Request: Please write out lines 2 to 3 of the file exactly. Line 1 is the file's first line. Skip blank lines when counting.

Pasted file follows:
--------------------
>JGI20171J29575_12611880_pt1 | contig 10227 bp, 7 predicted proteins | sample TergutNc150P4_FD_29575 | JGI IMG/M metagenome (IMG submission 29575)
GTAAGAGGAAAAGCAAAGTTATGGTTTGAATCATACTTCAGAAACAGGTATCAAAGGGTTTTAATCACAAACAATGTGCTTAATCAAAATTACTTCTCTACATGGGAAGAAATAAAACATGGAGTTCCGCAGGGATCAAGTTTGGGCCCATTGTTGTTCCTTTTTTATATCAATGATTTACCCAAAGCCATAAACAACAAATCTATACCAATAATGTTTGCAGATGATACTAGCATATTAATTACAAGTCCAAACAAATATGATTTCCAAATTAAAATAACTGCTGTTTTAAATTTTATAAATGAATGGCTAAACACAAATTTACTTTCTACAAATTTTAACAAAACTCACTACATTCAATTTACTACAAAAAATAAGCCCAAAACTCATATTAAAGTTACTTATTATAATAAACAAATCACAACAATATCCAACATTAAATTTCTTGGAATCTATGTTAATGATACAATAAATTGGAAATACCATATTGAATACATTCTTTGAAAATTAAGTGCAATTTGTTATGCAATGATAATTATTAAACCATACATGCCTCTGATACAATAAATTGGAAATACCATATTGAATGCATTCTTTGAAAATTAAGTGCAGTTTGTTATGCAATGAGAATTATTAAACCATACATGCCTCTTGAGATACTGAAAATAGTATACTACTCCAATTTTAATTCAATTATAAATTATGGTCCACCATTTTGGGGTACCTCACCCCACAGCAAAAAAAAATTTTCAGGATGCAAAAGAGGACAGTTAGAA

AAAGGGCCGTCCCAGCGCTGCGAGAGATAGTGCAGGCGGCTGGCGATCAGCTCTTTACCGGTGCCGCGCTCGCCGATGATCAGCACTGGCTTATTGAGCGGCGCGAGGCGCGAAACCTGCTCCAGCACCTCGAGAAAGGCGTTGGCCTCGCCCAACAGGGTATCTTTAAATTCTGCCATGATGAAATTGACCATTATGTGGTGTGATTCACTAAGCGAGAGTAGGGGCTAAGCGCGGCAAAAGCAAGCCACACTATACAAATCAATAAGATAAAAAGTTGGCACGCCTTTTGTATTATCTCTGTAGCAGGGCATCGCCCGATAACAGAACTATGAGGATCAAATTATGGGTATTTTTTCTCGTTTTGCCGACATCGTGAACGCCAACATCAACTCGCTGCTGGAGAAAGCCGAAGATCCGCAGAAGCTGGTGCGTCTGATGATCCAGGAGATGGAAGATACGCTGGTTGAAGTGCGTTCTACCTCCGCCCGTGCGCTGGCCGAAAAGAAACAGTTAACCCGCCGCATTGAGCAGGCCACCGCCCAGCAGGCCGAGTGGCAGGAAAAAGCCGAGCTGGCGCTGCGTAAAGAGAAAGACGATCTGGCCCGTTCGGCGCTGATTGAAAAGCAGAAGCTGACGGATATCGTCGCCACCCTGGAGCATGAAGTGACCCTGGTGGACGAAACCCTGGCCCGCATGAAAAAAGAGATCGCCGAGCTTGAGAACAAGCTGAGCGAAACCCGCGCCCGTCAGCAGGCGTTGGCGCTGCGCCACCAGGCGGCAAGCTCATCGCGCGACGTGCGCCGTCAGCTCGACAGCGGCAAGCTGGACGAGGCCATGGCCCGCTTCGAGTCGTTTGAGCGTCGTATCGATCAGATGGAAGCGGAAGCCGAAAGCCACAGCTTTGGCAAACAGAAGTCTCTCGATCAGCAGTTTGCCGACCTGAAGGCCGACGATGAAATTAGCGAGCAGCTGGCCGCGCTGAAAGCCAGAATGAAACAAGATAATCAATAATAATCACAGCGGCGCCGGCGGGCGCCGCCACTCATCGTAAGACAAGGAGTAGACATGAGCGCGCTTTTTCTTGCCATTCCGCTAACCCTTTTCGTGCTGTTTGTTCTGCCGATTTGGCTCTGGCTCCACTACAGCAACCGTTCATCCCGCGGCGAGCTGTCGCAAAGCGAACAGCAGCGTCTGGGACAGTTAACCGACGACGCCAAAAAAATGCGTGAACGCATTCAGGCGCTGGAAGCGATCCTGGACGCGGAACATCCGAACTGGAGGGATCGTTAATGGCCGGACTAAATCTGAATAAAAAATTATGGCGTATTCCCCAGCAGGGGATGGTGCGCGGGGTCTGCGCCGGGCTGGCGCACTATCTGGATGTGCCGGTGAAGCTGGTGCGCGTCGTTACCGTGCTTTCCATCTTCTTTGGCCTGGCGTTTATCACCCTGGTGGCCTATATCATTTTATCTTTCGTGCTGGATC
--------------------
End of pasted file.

GTAAGAGGAAAAGCAAAGTTATGGTTTGAATCATACTTCAGAAACAGGTATCAAAGGGTTTTAATCACAAACAATGTGCTTAATCAAAATTACTTCTCTACATGGGAAGAAATAAAACATGGAGTTCCGCAGGGATCAAGTTTGGGCCCATTGTTGTTCCTTTTTTATATCAATGATTTACCCAAAGCCATAAACAACAAATCTATACCAATAATGTTTGCAGATGATACTAGCATATTAATTACAAGTCCAAACAAATATGATTTCCAAATTAAAATAACTGCTGTTTTAAATTTTATAAATGAATGGCTAAACACAAATTTACTTTCTACAAATTTTAACAAAACTCACTACATTCAATTTACTACAAAAAATAAGCCCAAAACTCATATTAAAGTTACTTATTATAATAAACAAATCACAACAATATCCAACATTAAATTTCTTGGAATCTATGTTAATGATACAATAAATTGGAAATACCATATTGAATACATTCTTTGAAAATTAAGTGCAATTTGTTATGCAATGATAATTATTAAACCATACATGCCTCTGATACAATAAATTGGAAATACCATATTGAATGCATTCTTTGAAAATTAAGTGCAGTTTGTTATGCAATGAGAATTATTAAACCATACATGCCTCTTGAGATACTGAAAATAGTATACTACTCCAATTTTAATTCAATTATAAATTATGGTCCACCATTTTGGGGTACCTCACCCCACAGCAAAAAAAAATTTTCAGGATGCAAAAGAGGACAGTTAGAA

AAAGGGCCGTCCCAGCGCTGCGAGAGATAGTGCAGGCGGCTGGCGATCAGCTCTTTACCGGTGCCGCGCTCGCCGATGATCAGCACTGGCTTATTGAGCGGCGCGAGGCGCGAAACCTGCTCCAGCACCTCGAGAAAGGCGTTGGCCTCGCCCAACAGGGTATCTTTAAATTCTGCCATGATGAAATTGACCATTATGTGGTGTGATTCACTAAGCGAGAGTAGGGGCTAAGCGCGGCAAAAGCAAGCCACACTATACAAATCAATAAGATAAAAAGTTGGCACGCCTTTTGTATTATCTCTGTAGCAGGGCATCGCCCGATAACAGAACTATGAGGATCAAATTATGGGTATTTTTTCTCGTTTTGCCGACATCGTGAACGCCAACATCAACTCGCTGCTGGAGAAAGCCGAAGATCCGCAGAAGCTGGTGCGTCTGATGATCCAGGAGATGGAAGATACGCTGGTTGAAGTGCGTTCTACCTCCGCCCGTGCGCTGGCCGAAAAGAAACAGTTAACCCGCCGCATTGAGCAGGCCACCGCCCAGCAGGCCGAGTGGCAGGAAAAAGCCGAGCTGGCGCTGCGTAAAGAGAAAGACGATCTGGCCCGTTCGGCGCTGATTGAAAAGCAGAAGCTGACGGATATCGTCGCCACCCTGGAGCATGAAGTGACCCTGGTGGACGAAACCCTGGCCCGCATGAAAAAAGAGATCGCCGAGCTTGAGAACAAGCTGAGCGAAACCCGCGCCCGTCAGCAGGCGTTGGCGCTGCGCCACCAGGCGGCAAGCTCATCGCGCGACGTGCGCCGTCAGCTCGACAGCGGCAAGCTGGACGAGGCCATGGCCCGCTTCGAGTCGTTTGAGCGTCGTATCGATCAGATGGAAGCGGAAGCCGAAAGCCACAGCTTTGGCAAACAGAAGTCTCTCGATCAGCAGTTTGCCGACCTGAAGGCCGACGATGAAATTAGCGAGCAGCTGGCCGCGCTGAAAGCCAGAATGAAACAAGATAATCAATAATAATCACAGCGGCGCCGGCGGGCGCCGCCACTCATCGTAAGACAAGGAGTAGACATGAGCGCGCTTTTTCTTGCCATTCCGCTAACCCTTTTCGTGCTGTTTGTTCTGCCGATTTGGCTCTGGCTCCACTACAGCAACCGTTCATCCCGCGGCGAGCTGTCGCAAAGCGAACAGCAGCGTCTGGGACAGTTAACCGACGACGCCAAAAAAATGCGTGAACGCATTCAGGCGCTGGAAGCGATCCTGGACGCGGAACATCCGAACTGGAGGGATCGTTAATGGCCGGACTAAATCTGAATAAAAAATTATGGCGTATTCCCCAGCAGGGGATGGTGCGCGGGGTCTGCGCCGGGCTGGCGCACTATCTGGATGTGCCGGTGAAGCTGGTGCGCGTCGTTACCGTGCTTTCCATCTTCTTTGGCCTGGCGTTTATCACCCTGGTGGCCTATATCATTTTATCTTTCGTGCTGGATC